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A Cruise on the Picton Castle

Chartering options span from bare to abundant with a boatload of choices in between. You can do-it-yourself for seven days or pay to be pampered for as long as your wallet can support. You can chase fish, race or relax. You can even experience a year-long, life-altering adventure.

The square-rigged barque Picton Castle is not your usual charter boat—and typical is not a word that describes those who sign on for the lengthy voyages the ship undertakes.  Most cruises are globe-trotting, year long events that alter the course of all onboard. The ship’s most recent cruise took 36 Sail Trainees along with 12 leadership staff from Canada to Scandinavia, Europe, Africa, through the islands of the Caribbean and to Bermuda before returning home to Nova Scotia.

Although trainees pay dearly to join the ship, no one gets to go along just for the ride. All hands are required on deck to raise sails unless they happen to be up in the rig lowering them from the yards. When not helping to set or stitch the 12,450 square feet of cotton canvas, they’ll always have a deck to scrub, the galley to operate and a never-ending list of chores. Simply learning the ropes can be an arduous task, since 175 manila lines descend from the rigging as sheets, halyards, braces and downhauls … and someone has to coil them.

Although the179-foot vessel looks like a perfect tall ship, it didn’t start out that way. Built in 1928 as a Swansea fishing trawler, it worked the waters off Wales until drafted into service as a World War II minesweeper. After miraculously surviving that ordeal, it went on to haul freight. In 1993, Picton Castle caught the attention of Captain Dan Moreland who purchased it with a plan to turn it into a square rigger. He and a small crew motored from Norway to New York and finally to Lunenburg, Nova Scotia, where the vessel underwent a two million dollar metamorphosis.

Re-launched in 1997 with clipper bow and steel masts, it was placed into service as an alternative to standard, short-term sail programs.  Moreland explained, “It provides a real apprenticeship on the sea. It’s sail training driven by imagination. Our agenda is long voyages, going to interesting places. We want to have our trainees get a perspective on life.”  They also get a lot done. On the first world voyage the ship was completely scraped and repainted four times.

“It’s a square rigged ship in the purest and most traditional sense,” said Moreland. “We have full on participation in deep sea.”  Underway, everyone stands two daily watches and in between partakes in a myriad of educational opportunities that include navigation, seamanship, weather, meteorology and oceanography. Perhaps the most indelible lessons occur day to day, as individuals grow confidant in new found skills and form lasting friendships.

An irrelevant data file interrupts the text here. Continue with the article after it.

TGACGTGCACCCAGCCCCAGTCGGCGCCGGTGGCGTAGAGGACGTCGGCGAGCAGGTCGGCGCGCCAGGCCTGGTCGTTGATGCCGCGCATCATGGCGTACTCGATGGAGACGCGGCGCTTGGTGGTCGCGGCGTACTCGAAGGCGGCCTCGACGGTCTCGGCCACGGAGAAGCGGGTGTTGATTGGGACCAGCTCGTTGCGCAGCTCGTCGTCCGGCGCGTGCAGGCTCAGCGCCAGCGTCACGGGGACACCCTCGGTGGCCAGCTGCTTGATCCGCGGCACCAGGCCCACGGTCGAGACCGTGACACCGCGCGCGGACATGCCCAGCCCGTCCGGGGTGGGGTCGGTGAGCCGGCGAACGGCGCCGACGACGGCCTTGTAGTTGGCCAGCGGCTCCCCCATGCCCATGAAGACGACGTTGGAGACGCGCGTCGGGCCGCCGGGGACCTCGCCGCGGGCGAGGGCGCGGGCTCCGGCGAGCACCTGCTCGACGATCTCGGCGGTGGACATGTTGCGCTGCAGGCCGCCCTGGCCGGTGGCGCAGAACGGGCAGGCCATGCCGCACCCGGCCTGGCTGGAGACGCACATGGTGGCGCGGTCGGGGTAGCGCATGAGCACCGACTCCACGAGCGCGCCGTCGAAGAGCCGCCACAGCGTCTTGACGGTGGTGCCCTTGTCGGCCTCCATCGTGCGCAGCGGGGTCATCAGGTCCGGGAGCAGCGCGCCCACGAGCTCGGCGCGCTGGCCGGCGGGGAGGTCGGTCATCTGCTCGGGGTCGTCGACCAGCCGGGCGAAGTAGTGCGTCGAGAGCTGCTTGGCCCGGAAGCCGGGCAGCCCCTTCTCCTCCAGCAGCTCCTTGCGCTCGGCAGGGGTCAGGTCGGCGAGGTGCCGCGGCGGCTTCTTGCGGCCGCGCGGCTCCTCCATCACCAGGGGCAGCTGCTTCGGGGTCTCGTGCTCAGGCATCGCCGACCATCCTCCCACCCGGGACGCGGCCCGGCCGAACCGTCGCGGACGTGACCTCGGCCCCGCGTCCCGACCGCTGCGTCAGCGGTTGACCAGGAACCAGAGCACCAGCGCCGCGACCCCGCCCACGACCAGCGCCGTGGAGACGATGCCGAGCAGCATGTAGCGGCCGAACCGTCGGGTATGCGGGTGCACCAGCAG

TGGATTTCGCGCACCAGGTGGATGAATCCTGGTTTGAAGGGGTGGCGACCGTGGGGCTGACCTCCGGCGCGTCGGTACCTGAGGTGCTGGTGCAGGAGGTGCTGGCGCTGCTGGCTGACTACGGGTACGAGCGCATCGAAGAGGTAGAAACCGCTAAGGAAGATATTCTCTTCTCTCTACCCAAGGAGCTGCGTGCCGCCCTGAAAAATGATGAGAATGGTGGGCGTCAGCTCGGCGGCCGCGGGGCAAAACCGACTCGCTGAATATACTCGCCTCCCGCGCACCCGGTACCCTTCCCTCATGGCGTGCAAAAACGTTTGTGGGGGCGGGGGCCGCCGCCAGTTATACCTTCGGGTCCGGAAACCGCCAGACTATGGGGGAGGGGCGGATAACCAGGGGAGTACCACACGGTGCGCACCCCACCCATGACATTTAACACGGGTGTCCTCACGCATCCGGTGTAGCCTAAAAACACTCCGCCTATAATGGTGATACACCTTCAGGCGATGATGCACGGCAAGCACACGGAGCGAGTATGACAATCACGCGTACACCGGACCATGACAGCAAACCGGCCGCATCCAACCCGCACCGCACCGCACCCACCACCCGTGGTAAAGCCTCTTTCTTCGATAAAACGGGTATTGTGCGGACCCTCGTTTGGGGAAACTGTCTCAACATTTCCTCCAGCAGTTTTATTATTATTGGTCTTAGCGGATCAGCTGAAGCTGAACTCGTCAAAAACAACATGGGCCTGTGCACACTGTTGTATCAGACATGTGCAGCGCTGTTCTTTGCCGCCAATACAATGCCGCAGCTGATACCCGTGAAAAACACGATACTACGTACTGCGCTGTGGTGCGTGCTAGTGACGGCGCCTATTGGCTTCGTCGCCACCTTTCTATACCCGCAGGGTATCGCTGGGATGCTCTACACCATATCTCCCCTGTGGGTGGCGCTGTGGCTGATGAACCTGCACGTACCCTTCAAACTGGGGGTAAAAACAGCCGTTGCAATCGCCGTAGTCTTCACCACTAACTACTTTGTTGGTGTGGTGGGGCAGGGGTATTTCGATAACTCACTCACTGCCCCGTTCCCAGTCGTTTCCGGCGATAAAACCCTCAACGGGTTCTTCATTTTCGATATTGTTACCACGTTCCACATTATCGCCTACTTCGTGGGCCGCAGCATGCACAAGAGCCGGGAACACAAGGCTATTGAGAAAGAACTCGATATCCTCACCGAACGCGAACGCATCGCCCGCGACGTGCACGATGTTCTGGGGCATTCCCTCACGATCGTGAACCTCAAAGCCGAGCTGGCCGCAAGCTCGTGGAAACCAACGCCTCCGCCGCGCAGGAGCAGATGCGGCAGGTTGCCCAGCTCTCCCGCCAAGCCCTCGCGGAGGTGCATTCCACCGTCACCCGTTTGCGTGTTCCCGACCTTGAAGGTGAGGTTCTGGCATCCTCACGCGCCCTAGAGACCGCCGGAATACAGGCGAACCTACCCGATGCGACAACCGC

“We go to real places so our crew can have a rich experience. We love the South Pacific because it’s so extraordinary.”  In the first four circumnavigations, all under the command of Moreland, the ship and crew visited an impressive list of ports that included the Galapagos, Pitcairn,, Suva, Reunion and St. Helena. The ship teamed with UNESCO and NOAA to provide medical and educational supplies to numerous island nations.

It was in Antigua that I joined Picton Castle for a few eye-opening hours where I was greeted by a handful of satisfied customers and their Captain. Amidships sat the latest hands-on project, the construction of a small island boat, using grown frames gathered in Grenada. Occupying the foredeck was a mammoth, man-powered capstan.  Down below, the focsle and main salon were lined with double tiered bunks. The salon held dining tables and an impressive group of sea chests and artwork collected on journeys.

Moreland revealed the secret to the success of this unusual venture. “Applicants to the program are requested to first spend a long weekend aboard,” he explained.  “Everyone has a pirate fantasy but the ship is work. If they still have stars in their eyes after that, fine. My job is to try to talk people out of it.”  Luckily, for those onboard, he isn’t always successful.

Trainees vary in age from 18 up. “We like to take younger people,” said Moreland, but one of their most enthusiastic trainees onboard was 73 years young. “There’s a very distinct divide in motivation for being here. For the more mature folks, it’s a check in a box, something they’ve always wanted to do. For the younger ones, it’s more defining. It can set the rest of their lives. It will forever color and shade all they will do. With everyone, you see them become very strong people. They are not consumers but citizens of the world.”

More world citizens will be joining Moreland in May 2010 for yet another trip. You can, too. Visit www.picton-castle.com.

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